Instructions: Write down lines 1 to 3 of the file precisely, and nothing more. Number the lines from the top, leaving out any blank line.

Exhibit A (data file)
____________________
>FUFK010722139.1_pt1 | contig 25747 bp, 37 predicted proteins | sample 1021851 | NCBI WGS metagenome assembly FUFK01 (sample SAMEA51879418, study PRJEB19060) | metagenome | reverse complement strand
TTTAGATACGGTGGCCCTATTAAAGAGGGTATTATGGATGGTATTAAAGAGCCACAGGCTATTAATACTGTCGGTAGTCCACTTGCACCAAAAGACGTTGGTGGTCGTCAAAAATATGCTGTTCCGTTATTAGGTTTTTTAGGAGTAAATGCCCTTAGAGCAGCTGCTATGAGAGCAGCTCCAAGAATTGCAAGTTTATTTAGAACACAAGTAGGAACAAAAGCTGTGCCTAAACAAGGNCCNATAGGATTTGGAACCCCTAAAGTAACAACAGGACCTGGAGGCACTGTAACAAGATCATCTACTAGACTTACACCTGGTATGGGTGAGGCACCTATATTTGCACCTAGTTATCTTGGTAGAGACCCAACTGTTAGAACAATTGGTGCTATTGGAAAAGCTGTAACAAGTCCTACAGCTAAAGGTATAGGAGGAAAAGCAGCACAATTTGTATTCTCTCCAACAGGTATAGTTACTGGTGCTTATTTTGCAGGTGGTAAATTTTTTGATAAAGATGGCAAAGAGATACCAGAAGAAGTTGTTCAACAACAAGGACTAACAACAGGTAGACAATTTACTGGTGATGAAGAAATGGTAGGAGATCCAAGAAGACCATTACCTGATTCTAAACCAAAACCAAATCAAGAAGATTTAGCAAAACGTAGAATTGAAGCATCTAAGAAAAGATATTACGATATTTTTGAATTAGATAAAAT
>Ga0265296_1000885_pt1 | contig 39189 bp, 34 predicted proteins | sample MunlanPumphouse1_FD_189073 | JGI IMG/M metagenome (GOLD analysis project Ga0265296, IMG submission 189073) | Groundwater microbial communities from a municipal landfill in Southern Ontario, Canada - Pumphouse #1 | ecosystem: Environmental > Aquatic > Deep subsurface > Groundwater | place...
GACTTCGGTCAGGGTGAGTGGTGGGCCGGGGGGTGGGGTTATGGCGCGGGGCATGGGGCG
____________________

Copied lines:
>FUFK010722139.1_pt1 | contig 25747 bp, 37 predicted proteins | sample 1021851 | NCBI WGS metagenome assembly FUFK01 (sample SAMEA51879418, study PRJEB19060) | metagenome | reverse complement strand
TTTAGATACGGTGGCCCTATTAAAGAGGGTATTATGGATGGTATTAAAGAGCCACAGGCTATTAATACTGTCGGTAGTCCACTTGCACCAAAAGACGTTGGTGGTCGTCAAAAATATGCTGTTCCGTTATTAGGTTTTTTAGGAGTAAATGCCCTTAGAGCAGCTGCTATGAGAGCAGCTCCAAGAATTGCAAGTTTATTTAGAACACAAGTAGGAACAAAAGCTGTGCCTAAACAAGGNCCNATAGGATTTGGAACCCCTAAAGTAACAACAGGACCTGGAGGCACTGTAACAAGATCATCTACTAGACTTACACCTGGTATGGGTGAGGCACCTATATTTGCACCTAGTTATCTTGGTAGAGACCCAACTGTTAGAACAATTGGTGCTATTGGAAAAGCTGTAACAAGTCCTACAGCTAAAGGTATAGGAGGAAAAGCAGCACAATTTGTATTCTCTCCAACAGGTATAGTTACTGGTGCTTATTTTGCAGGTGGTAAATTTTTTGATAAAGATGGCAAAGAGATACCAGAAGAAGTTGTTCAACAACAAGGACTAACAACAGGTAGACAATTTACTGGTGATGAAGAAATGGTAGGAGATCCAAGAAGACCATTACCTGATTCTAAACCAAAACCAAATCAAGAAGATTTAGCAAAACGTAGAATTGAAGCATCTAAGAAAAGATATTACGATATTTTTGAATTAGATAAAAT
>Ga0265296_1000885_pt1 | contig 39189 bp, 34 predicted proteins | sample MunlanPumphouse1_FD_189073 | JGI IMG/M metagenome (GOLD analysis project Ga0265296, IMG submission 189073) | Groundwater microbial communities from a municipal landfill in Southern Ontario, Canada - Pumphouse #1 | ecosystem: Environmental > Aquatic > Deep subsurface > Groundwater | place...